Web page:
Clinical Center News
February / March 2024

How the NIH Clinical Center Cured Elyas Khandwalla

Participating in a clinical trial, the seventh-grader received a life-saving bone marrow transplant, shedding light on a promising new preoperative conditioning treatment

Elyas Khandwalla and family
Thanks to a family friendship via social media between the two sets of parents, the Khandwallas learned about the NIH Clinical Center and their clinical research trial program. From left: Elyas Khandwalla, Mohammedali Khandwalla and Caesar Sant (fellow patient and friend).

Since birth, seventh-grader Elyas Khandwalla has lived with sickle cell and beta thalassemia disease, often experiencing extreme pain and fatigue, among other serious health complications.

Caused by a single genetic mutation, the inherited blood disorder creates brittle, misshapen red blood cells. The condition is compounded by low levels of the oxygen-carrying blood protein beta globulin hemoglobin. Both deprive the body of oxygen and can cause stroke, arterial inflammation, organ failure, and premature death.

But thanks to a life-saving bone marrow transplant (BMT) at the NIH Clinical Center, Elyas is now free of his disease.

"I'm happy to be cured," the cherubic tween says, speaking by video chat from his home in Mombasa, Kenya, surrounded by his mother Zuleikha, father Nadeem, and older brother Mohammedali. "Everything is going well."

Our body's blood cells are produced from stem cells in our bone marrow. To cure sickle cell disease, defective marrow must be replaced with healthy marrow tissue free of the disease-causing genetic mutation.

Elyas was fortunate to find a donor match in his older brother and underwent the procedure at the NIH Clinical Center while participating in a clinical research trial.

The trial—led by Drs. Matthew Hsieh and John Tisdale with the Cellular and Molecular Therapeutics Branch of the National Heart Lung and Blood Institute—is testing the effectiveness of a promising new BMT preoperative conditioning treatment that leverages the JSP191 antibody.

Most bone marrow transplant recipients receive high-dose radiation and/or chemotherapy to remove all traces of defective bone marrow, prior to receiving donor stem cells. Elyas received the JSP191 antibody, developed by Jasper Therapeutics, which was anticipated to make the combination of another antibody and low dose radiation more effective in removing his own marrow cells. The combination carries far milder side effects than high or full doses of chemotherapy or radiation.

Elyas's parents say both the treatment and BMT were a success. Elyas, who in his free time loves to play soccer and computer games and hopes to become a doctor one day, is now cured of sickle cell and beta thalassemia. He says he feels "more energized" and no longer experiences extreme pain in his pelvis, legs, and spine.

"We had a team, and they were the most amazing team we could ever ask for," Elyas's mother, Zuleikha, says. "They're always there. Even if you have a thousand questions, they will still answer all your questions. They try to make you feel as comfortable as possible."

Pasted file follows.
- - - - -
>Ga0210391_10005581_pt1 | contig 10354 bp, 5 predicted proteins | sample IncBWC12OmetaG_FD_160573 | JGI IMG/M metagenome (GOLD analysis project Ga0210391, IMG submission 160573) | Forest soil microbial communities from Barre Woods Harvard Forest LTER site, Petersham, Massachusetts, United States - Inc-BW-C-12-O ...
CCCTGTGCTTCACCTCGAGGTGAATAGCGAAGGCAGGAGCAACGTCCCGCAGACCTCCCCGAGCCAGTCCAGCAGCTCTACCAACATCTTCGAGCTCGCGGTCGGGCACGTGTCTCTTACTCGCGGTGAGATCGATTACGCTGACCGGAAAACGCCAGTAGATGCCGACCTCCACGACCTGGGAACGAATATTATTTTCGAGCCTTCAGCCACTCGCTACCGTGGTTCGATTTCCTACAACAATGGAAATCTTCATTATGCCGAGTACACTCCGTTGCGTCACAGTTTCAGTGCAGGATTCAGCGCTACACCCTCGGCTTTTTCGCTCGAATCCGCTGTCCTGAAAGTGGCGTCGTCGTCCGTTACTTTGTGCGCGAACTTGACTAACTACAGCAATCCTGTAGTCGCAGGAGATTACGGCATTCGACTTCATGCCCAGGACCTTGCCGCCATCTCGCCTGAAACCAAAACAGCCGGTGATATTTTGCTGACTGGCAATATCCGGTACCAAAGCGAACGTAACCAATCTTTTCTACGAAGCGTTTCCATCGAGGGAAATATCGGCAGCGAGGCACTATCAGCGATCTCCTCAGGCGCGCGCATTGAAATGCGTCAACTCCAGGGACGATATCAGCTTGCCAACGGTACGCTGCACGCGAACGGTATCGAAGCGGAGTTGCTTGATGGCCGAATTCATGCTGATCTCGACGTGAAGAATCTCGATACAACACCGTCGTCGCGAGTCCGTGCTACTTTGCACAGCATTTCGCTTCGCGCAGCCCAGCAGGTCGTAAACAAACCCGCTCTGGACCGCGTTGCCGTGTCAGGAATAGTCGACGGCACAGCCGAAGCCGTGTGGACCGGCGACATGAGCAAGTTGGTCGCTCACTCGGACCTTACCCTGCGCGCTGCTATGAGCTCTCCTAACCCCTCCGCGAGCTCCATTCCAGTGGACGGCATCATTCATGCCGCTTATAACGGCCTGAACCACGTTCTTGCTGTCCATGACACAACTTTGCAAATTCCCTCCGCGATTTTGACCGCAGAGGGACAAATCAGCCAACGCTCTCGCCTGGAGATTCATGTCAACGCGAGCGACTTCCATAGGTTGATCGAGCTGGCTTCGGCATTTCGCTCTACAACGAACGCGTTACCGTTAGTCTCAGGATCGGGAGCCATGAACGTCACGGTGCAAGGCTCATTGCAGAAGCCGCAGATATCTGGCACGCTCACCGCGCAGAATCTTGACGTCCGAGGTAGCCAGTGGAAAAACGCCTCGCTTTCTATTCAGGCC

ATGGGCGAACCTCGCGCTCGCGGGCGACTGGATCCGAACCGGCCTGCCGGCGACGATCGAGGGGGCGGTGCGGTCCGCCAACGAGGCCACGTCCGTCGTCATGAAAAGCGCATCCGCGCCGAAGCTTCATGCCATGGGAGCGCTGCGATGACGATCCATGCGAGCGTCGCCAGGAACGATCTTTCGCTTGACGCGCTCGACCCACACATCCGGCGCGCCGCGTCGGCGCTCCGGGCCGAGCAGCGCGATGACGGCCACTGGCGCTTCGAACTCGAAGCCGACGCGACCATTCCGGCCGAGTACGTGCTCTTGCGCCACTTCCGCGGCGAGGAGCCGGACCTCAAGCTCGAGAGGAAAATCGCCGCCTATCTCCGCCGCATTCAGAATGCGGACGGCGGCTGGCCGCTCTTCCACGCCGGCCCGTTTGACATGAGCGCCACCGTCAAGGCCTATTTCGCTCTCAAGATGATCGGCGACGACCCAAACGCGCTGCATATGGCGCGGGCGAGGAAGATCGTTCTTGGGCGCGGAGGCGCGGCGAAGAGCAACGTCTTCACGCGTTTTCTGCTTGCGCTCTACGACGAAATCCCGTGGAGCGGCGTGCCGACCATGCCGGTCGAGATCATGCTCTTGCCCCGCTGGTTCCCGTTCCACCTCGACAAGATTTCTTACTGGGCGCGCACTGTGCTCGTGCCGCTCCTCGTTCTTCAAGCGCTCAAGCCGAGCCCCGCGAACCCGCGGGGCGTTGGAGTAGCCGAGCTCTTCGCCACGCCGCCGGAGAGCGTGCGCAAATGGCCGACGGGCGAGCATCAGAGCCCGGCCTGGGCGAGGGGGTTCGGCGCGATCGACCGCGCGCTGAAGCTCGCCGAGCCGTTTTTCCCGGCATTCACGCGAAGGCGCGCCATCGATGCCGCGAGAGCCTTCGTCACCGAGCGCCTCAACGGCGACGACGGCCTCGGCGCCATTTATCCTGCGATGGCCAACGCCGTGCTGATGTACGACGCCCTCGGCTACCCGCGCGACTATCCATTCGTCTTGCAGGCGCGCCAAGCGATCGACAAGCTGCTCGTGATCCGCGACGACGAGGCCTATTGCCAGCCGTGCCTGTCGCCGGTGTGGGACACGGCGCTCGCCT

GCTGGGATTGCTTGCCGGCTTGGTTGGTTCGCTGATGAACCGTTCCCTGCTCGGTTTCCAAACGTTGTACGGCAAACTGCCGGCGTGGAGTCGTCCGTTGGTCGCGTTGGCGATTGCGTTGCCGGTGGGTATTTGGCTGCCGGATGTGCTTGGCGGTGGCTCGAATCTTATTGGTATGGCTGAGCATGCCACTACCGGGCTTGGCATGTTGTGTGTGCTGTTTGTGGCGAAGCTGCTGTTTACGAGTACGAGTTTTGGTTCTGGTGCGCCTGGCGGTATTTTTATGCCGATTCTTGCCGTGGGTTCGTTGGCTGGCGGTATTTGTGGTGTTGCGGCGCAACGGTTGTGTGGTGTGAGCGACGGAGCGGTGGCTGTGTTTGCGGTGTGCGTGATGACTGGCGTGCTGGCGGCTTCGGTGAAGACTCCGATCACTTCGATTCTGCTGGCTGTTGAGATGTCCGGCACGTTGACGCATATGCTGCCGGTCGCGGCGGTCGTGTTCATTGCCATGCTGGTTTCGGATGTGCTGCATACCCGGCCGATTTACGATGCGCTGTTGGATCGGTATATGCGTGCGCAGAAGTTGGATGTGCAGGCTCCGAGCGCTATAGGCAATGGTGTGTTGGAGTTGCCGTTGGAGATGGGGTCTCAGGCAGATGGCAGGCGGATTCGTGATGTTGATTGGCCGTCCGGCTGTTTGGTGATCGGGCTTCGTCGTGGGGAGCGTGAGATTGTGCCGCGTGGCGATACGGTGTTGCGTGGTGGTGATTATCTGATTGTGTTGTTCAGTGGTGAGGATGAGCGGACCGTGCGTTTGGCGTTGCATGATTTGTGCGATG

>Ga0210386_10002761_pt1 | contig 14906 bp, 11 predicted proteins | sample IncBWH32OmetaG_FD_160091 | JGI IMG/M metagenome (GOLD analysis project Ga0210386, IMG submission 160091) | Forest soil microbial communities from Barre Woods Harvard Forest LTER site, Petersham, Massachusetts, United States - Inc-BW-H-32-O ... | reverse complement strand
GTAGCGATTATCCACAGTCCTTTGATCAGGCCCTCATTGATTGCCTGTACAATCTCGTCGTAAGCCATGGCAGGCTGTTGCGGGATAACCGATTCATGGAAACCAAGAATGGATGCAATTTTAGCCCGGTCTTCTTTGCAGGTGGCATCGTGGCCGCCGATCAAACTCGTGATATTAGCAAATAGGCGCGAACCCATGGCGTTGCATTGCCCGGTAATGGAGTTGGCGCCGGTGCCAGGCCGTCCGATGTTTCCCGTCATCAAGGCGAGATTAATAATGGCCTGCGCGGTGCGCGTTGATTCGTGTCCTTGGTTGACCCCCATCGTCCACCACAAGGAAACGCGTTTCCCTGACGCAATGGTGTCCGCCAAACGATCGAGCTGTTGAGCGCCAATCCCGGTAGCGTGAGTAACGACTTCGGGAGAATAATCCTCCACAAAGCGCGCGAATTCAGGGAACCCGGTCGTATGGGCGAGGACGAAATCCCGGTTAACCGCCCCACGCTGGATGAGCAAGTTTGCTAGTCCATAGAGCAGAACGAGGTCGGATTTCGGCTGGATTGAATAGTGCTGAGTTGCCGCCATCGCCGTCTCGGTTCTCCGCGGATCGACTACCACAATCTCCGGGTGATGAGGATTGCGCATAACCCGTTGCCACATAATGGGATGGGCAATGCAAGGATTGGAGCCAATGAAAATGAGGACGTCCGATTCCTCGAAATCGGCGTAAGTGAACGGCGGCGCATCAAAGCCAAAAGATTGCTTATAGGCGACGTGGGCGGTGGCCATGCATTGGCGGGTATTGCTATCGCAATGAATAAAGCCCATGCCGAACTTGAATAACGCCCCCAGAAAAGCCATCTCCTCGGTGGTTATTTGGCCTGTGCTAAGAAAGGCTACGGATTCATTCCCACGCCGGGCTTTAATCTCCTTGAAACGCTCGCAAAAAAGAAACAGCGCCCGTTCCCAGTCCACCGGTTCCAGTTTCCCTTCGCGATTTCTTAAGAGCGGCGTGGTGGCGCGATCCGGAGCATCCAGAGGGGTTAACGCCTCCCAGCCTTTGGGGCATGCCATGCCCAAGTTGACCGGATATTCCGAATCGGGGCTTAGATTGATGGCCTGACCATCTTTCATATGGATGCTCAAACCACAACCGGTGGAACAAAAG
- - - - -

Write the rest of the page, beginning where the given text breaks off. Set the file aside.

She said she learned about NIH Clinical Center trials through a friend she met on Facebook, whose own son, Caesar Sant, underwent a bone marrow transplant at the Clinical Center to cure his sickle cell disease in 2021.

Elyas's parents said their search for a cure became more urgent as his platelet levels began to fall and his liver enzyme readings began to climb, foreshadowing potential organ injury.

Nadeem, who worked in IT, and Zuleikha, who worked as the chief accountant of a law firm, said they both quit their jobs and sold most of their possessions, including the family car, in order to move to the United States for Elyas's treatment.

In total, they spent a year at The Children's Inn and 40 days at the NIH Clinical Center. Zuleikha says her family found a home away from home. "They supported us in every way. They were amazing."

Children's Inn staff provided tutors and even introduced Mohammedali, a high school junior and avid swimmer, to the local YMCA, where the aspiring lawyer was able to join a swim team, socialize with peers, and volunteer with the center's swim program.

"They do so much," Zuleikha said of the inn's staff and of the families they met there. "There's always someone to talk to, someone to hug, someone to make you feel like we are here for you … . We met so many families that became family that we still keep in touch."

As their story suggests, the Khandwalla family are willing to sacrifice everything for one another. Mohammedali, who made the life-saving bone marrow donation for his younger brother, described the procedure as the "hardest five hours of my life …" "But at least I [got to] cure my brother."

During medical screenings prior to donating marrow to his younger brother, Mohammedali was diagnosed with a congenital heart defect known aortic coarctation, which is a narrowing of the aorta.

"We would never have known had he not become a donor," Nadeem says. "We are now in search of a hospital or trial that can correct his condition."

- Sean Markey

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